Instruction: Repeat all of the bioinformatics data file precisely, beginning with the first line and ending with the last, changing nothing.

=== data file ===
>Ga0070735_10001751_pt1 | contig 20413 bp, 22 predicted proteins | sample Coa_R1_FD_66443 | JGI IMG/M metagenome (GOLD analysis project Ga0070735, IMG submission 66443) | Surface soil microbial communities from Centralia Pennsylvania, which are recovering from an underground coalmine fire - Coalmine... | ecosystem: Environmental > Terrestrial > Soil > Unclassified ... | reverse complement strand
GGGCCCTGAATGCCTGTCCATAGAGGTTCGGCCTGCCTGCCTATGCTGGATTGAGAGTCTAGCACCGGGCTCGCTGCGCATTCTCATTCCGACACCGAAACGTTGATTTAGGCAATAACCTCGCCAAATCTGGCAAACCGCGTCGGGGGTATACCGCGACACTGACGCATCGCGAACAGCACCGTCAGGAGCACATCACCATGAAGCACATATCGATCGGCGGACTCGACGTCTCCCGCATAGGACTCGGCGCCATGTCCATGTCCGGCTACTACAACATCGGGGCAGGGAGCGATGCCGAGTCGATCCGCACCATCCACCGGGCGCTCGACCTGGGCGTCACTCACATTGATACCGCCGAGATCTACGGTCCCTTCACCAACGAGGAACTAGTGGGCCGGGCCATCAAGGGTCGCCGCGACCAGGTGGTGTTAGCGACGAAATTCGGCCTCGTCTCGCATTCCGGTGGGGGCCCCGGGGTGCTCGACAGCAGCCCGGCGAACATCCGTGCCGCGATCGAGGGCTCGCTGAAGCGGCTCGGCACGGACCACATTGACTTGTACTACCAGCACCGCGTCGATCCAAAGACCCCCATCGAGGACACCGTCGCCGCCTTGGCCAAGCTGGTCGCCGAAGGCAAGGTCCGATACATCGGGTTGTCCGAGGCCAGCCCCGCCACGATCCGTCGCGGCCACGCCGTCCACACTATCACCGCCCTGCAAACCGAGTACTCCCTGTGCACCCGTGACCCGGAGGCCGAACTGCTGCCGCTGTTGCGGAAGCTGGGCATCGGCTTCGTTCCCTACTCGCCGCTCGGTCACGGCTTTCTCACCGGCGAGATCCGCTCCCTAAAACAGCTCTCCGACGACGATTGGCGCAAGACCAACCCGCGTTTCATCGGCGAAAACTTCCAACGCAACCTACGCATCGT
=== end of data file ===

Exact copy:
>Ga0070735_10001751_pt1 | contig 20413 bp, 22 predicted proteins | sample Coa_R1_FD_66443 | JGI IMG/M metagenome (GOLD analysis project Ga0070735, IMG submission 66443) | Surface soil microbial communities from Centralia Pennsylvania, which are recovering from an underground coalmine fire - Coalmine... | ecosystem: Environmental > Terrestrial > Soil > Unclassified ... | reverse complement strand
GGGCCCTGAATGCCTGTCCATAGAGGTTCGGCCTGCCTGCCTATGCTGGATTGAGAGTCTAGCACCGGGCTCGCTGCGCATTCTCATTCCGACACCGAAACGTTGATTTAGGCAATAACCTCGCCAAATCTGGCAAACCGCGTCGGGGGTATACCGCGACACTGACGCATCGCGAACAGCACCGTCAGGAGCACATCACCATGAAGCACATATCGATCGGCGGACTCGACGTCTCCCGCATAGGACTCGGCGCCATGTCCATGTCCGGCTACTACAACATCGGGGCAGGGAGCGATGCCGAGTCGATCCGCACCATCCACCGGGCGCTCGACCTGGGCGTCACTCACATTGATACCGCCGAGATCTACGGTCCCTTCACCAACGAGGAACTAGTGGGCCGGGCCATCAAGGGTCGCCGCGACCAGGTGGTGTTAGCGACGAAATTCGGCCTCGTCTCGCATTCCGGTGGGGGCCCCGGGGTGCTCGACAGCAGCCCGGCGAACATCCGTGCCGCGATCGAGGGCTCGCTGAAGCGGCTCGGCACGGACCACATTGACTTGTACTACCAGCACCGCGTCGATCCAAAGACCCCCATCGAGGACACCGTCGCCGCCTTGGCCAAGCTGGTCGCCGAAGGCAAGGTCCGATACATCGGGTTGTCCGAGGCCAGCCCCGCCACGATCCGTCGCGGCCACGCCGTCCACACTATCACCGCCCTGCAAACCGAGTACTCCCTGTGCACCCGTGACCCGGAGGCCGAACTGCTGCCGCTGTTGCGGAAGCTGGGCATCGGCTTCGTTCCCTACTCGCCGCTCGGTCACGGCTTTCTCACCGGCGAGATCCGCTCCCTAAAACAGCTCTCCGACGACGATTGGCGCAAGACCAACCCGCGTTTCATCGGCGAAAACTTCCAACGCAACCTACGCATCGT